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For Miguel Cotto, Saturday's fight against Ricardo Mayorga could be a means to an end

Cotto is an 8-1 favorite to retain his WBA super-welterweight title in Las Vegas, and a victory by the Puerto Rican would set up a career-defining match against his nemesis Antonio Margarito in July.

March 11, 2011|By Lance Pugmire
  • Miguel Cotto strikes a pose after weighing in for his fight against Ricardo Mayorga.
Miguel Cotto strikes a pose after weighing in for his fight against Ricardo… (Al Bello / Getty Images )

Miguel Cotto understands the value of redemption, and to get there requires a successful title defense Saturday night against Nicaraguan madman Ricardo Mayorga.

Should he do the expected as an 8-to-1 Las Vegas betting favorite and keep the World Boxing Assn. super-welterweight belt in a pay-per-view bout at MGM Grand, Puerto Rico's Cotto (35-2, 28 knockouts) has agreed to make his nemesis, Antonio Margarito, his next opponent in July.

"Miguel has taken some horrific beatings, but he's always retained his dignity and the thing I always talk to him about is the importance of signature fights," said Emanuel Steward, Cotto's Hall of Fame trainer. "More than putting on a great fight against someone else, that [Margarito] fight has to be dealt with."

Both fighters came in at 154 pounds at Friday's weigh-in.

Cotto, 30, was initially reluctant to accept a Margarito bout after the Tijuana fighter's 11th-round TKO in 2008 that left the previously unbeaten Cotto bleeding from his ears. Cotto would later say Margarito likely fought with loaded gloves.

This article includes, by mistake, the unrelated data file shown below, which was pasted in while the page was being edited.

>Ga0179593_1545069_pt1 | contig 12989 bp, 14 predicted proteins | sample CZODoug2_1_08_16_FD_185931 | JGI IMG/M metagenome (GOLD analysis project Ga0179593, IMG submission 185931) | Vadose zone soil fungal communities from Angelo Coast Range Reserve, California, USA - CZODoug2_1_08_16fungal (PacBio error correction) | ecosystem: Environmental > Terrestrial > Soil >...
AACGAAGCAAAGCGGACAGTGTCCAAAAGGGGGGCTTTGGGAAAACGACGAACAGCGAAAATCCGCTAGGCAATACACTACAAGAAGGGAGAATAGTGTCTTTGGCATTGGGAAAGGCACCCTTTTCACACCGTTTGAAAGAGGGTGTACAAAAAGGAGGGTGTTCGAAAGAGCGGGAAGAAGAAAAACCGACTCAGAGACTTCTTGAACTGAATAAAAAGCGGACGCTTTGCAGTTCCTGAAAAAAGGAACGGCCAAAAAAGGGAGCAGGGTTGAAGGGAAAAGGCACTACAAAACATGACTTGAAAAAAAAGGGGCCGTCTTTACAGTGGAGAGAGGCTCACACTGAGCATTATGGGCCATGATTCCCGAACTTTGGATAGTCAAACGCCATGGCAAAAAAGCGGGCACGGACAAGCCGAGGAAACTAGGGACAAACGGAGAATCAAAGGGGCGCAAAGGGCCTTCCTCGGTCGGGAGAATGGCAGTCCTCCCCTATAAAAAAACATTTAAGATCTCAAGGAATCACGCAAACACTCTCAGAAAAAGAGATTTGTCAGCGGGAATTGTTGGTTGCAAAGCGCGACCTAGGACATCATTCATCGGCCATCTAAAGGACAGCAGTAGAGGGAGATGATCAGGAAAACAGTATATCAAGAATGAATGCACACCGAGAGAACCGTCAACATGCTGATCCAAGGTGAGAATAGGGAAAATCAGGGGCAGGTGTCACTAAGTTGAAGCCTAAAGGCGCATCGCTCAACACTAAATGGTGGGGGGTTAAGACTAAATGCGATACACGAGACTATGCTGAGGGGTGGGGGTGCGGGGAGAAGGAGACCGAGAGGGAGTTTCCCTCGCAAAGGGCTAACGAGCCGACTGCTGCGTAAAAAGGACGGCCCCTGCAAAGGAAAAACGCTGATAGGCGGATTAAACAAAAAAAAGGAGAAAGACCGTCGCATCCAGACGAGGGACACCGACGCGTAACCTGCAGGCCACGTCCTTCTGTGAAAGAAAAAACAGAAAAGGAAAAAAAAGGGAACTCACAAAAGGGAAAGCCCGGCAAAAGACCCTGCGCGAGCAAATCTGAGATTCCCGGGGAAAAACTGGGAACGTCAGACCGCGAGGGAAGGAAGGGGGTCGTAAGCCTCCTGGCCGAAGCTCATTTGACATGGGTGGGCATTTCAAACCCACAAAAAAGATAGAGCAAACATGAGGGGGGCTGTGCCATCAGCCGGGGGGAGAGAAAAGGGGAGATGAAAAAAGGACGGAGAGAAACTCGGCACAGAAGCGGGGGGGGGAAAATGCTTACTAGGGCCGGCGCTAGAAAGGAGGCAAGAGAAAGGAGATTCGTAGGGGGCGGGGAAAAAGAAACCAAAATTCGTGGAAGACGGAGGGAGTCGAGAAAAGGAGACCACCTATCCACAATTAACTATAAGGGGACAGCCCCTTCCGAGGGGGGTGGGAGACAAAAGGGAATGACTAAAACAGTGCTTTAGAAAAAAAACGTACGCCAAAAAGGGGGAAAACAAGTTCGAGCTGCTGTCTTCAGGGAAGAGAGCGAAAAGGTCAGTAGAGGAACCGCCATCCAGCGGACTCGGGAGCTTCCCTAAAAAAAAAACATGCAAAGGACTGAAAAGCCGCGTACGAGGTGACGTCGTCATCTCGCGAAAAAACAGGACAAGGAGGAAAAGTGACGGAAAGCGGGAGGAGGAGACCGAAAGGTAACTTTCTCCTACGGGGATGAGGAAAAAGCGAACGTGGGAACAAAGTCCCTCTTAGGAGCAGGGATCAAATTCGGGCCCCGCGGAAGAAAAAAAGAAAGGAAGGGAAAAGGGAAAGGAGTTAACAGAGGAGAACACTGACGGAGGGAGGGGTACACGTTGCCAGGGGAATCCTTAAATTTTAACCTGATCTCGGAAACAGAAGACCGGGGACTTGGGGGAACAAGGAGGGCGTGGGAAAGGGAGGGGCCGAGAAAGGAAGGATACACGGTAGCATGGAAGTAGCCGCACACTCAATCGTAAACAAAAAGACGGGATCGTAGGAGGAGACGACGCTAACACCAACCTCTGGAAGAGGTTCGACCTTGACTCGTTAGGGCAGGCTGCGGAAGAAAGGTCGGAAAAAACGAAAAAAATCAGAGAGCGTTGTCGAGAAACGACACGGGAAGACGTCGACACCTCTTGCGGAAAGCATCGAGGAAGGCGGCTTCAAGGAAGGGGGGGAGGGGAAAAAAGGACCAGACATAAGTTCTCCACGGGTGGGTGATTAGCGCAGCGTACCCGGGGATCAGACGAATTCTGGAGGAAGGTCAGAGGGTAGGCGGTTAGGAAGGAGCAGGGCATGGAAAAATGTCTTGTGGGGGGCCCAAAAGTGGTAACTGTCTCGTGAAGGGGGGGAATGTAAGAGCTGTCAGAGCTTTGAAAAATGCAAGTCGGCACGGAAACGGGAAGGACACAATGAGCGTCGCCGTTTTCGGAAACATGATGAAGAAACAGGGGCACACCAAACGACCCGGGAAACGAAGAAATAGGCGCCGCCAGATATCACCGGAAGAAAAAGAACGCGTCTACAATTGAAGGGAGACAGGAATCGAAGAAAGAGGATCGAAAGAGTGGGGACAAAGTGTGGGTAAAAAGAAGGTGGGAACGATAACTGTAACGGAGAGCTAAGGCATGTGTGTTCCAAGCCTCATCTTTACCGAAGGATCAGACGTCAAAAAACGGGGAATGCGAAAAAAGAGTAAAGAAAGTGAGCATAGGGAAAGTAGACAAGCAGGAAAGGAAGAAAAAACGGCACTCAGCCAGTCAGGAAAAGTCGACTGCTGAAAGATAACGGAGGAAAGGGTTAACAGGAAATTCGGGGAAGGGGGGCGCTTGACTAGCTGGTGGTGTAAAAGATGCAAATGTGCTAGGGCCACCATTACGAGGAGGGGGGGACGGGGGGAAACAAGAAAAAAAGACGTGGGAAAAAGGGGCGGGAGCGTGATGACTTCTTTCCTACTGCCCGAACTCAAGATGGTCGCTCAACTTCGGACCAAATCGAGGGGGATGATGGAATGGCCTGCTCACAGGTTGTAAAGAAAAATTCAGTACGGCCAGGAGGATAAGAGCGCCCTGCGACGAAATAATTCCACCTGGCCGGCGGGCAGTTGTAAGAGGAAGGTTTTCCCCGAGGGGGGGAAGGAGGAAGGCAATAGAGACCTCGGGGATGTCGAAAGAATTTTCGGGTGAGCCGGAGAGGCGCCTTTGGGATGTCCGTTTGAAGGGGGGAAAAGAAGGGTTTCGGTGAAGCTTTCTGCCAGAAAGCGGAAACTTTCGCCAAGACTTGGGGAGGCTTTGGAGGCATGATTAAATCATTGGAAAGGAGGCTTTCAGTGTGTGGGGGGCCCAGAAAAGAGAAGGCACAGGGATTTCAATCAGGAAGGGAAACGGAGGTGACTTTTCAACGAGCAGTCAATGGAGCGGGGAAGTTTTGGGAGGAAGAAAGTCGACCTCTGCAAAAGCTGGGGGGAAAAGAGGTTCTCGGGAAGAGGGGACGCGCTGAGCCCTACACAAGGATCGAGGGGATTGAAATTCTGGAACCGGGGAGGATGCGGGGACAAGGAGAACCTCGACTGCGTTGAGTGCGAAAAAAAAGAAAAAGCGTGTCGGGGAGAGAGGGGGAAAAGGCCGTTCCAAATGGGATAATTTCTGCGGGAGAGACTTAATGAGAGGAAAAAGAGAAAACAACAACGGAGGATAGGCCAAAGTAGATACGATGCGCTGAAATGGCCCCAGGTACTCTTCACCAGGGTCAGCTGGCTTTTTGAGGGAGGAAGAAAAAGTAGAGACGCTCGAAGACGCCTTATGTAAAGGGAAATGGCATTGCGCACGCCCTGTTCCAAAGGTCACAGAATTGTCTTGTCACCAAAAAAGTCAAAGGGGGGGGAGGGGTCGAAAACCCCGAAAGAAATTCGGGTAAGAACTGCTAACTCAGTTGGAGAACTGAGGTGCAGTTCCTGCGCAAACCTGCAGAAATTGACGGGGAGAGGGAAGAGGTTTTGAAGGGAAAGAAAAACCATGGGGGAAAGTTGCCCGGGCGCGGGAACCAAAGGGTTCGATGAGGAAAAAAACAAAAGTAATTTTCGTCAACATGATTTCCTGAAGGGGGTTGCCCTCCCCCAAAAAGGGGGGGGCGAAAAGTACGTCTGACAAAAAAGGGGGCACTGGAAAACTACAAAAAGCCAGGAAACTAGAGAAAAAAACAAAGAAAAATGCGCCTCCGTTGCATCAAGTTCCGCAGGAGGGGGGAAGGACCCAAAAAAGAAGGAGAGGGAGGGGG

Nevada inspected Margarito's hand wraps before that fight and found no tampering, but the boxer was found to have plaster-hardened inserts in his wraps before his first post-Cotto fight, a January 2009 loss to Shane Mosley.

Cotto, after an excusable loss to Manny Pacquiao in 2009, split with his uncle-trainer Evangelista Cotto and united with Steward to wrest the title belt from Yuri Foreman last year at Yankee Stadium.

"I've never had a better person to train than Miguel Cotto, nobody tops this guy and his basic nature of being quiet, bashful, humble — his mystique is why people love him," Steward said. "He never complains, and he's had reason to after fighting with a bad right shoulder for the last three years.

"But he believes Margarito cheated."

At a news conference Monday in Los Angeles, Cotto said, "I'm 100% sure [Margarito] knows what was in his hands. I'll fight him. I just want to take the stick — the thorn — out of my body."

Mayorga, a former two-division champion, turned 38 Thursday and is as out of sorts as he was nearly a decade ago, when he met the challenge of unbeaten Vernon Forrest by swinging wildly en route to a surprising 2003 victory. Mayorga has lost to Oscar De La Hoya, Felix Trinidad and Mosley since, but still has the ability to captivate an audience.

"I'm putting money on myself that I'll knock you out," Mayorga said to a stone-faced Cotto in L.A.

Mayorga's promoter, Don King, said of his fighter, "I have no reservation, the man is absolutely insane." .

Rather than participate in the traditional face-off with Mayorga this week, Cotto let his promoter Bob Arum stand with King to separate the boxers.

In the ring, it will be different and Cotto has found with Steward a way to complement his world-class body punching with more speed and balance — all aimed at redemption.

Saturday's card includes a 10-round super-welterweight bout between Foreman (28-1, 8 KOs) and tough Polish fighter Pawel Wolak (28-1, 18 KOs), and an IBF lightweight title fight between champion Miguel Vazquez (27-3-2, 12 KOs) and Australia's Lenny Zappavigna (25-0, 17 KOs).

Also, Baltimore Ravens strong safety Tommy Zbikowski — an NFL restricted free agent and former Notre Dame player — will fight Richard Bryant in a four-round bout.

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